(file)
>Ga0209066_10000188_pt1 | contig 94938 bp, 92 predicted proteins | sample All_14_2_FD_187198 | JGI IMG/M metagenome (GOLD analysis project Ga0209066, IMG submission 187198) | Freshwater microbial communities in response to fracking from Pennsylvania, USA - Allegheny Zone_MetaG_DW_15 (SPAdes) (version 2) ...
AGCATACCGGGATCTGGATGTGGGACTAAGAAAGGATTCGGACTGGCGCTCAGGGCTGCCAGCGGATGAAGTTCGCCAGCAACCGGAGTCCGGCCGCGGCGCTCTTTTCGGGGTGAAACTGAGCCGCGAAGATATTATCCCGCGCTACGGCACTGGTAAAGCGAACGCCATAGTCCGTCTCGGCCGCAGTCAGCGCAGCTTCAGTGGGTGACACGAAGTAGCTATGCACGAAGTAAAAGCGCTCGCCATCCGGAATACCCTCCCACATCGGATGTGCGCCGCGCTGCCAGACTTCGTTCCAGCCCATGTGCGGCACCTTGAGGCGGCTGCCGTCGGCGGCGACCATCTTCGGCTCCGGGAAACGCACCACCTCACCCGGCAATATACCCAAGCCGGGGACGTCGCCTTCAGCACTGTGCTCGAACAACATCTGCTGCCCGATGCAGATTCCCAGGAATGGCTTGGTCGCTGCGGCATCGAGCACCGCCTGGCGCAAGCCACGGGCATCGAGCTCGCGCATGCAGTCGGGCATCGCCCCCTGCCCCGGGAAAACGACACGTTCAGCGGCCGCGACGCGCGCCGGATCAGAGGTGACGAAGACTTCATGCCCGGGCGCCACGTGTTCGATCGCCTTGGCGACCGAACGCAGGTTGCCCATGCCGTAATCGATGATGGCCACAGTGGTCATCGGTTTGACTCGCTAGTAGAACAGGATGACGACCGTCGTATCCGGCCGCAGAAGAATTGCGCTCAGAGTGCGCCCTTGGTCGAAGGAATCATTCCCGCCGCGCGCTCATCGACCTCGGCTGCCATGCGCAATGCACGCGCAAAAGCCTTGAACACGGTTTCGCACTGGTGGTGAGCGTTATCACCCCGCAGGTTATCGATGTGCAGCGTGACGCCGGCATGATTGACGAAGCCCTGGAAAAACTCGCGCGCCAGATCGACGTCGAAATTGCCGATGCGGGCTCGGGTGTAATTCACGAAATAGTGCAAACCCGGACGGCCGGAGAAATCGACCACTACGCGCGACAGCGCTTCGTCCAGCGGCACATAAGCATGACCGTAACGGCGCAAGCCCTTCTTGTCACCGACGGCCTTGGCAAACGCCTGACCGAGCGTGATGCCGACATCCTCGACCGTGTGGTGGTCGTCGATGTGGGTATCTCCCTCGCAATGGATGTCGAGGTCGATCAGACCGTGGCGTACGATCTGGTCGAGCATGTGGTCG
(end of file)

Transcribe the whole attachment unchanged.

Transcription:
>Ga0209066_10000188_pt1 | contig 94938 bp, 92 predicted proteins | sample All_14_2_FD_187198 | JGI IMG/M metagenome (GOLD analysis project Ga0209066, IMG submission 187198) | Freshwater microbial communities in response to fracking from Pennsylvania, USA - Allegheny Zone_MetaG_DW_15 (SPAdes) (version 2) ...
AGCATACCGGGATCTGGATGTGGGACTAAGAAAGGATTCGGACTGGCGCTCAGGGCTGCCAGCGGATGAAGTTCGCCAGCAACCGGAGTCCGGCCGCGGCGCTCTTTTCGGGGTGAAACTGAGCCGCGAAGATATTATCCCGCGCTACGGCACTGGTAAAGCGAACGCCATAGTCCGTCTCGGCCGCAGTCAGCGCAGCTTCAGTGGGTGACACGAAGTAGCTATGCACGAAGTAAAAGCGCTCGCCATCCGGAATACCCTCCCACATCGGATGTGCGCCGCGCTGCCAGACTTCGTTCCAGCCCATGTGCGGCACCTTGAGGCGGCTGCCGTCGGCGGCGACCATCTTCGGCTCCGGGAAACGCACCACCTCACCCGGCAATATACCCAAGCCGGGGACGTCGCCTTCAGCACTGTGCTCGAACAACATCTGCTGCCCGATGCAGATTCCCAGGAATGGCTTGGTCGCTGCGGCATCGAGCACCGCCTGGCGCAAGCCACGGGCATCGAGCTCGCGCATGCAGTCGGGCATCGCCCCCTGCCCCGGGAAAACGACACGTTCAGCGGCCGCGACGCGCGCCGGATCAGAGGTGACGAAGACTTCATGCCCGGGCGCCACGTGTTCGATCGCCTTGGCGACCGAACGCAGGTTGCCCATGCCGTAATCGATGATGGCCACAGTGGTCATCGGTTTGACTCGCTAGTAGAACAGGATGACGACCGTCGTATCCGGCCGCAGAAGAATTGCGCTCAGAGTGCGCCCTTGGTCGAAGGAATCATTCCCGCCGCGCGCTCATCGACCTCGGCTGCCATGCGCAATGCACGCGCAAAAGCCTTGAACACGGTTTCGCACTGGTGGTGAGCGTTATCACCCCGCAGGTTATCGATGTGCAGCGTGACGCCGGCATGATTGACGAAGCCCTGGAAAAACTCGCGCGCCAGATCGACGTCGAAATTGCCGATGCGGGCTCGGGTGTAATTCACGAAATAGTGCAAACCCGGACGGCCGGAGAAATCGACCACTACGCGCGACAGCGCTTCGTCCAGCGGCACATAAGCATGACCGTAACGGCGCAAGCCCTTCTTGTCACCGACGGCCTTGGCAAACGCCTGACCGAGCGTGATGCCGACATCCTCGACCGTGTGGTGGTCGTCGATGTGGGTATCTCCCTCGCAATGGATGTCGAGGTCGATCAGACCGTGGCGTACGATCTGGTCGAGCATGTGGTCG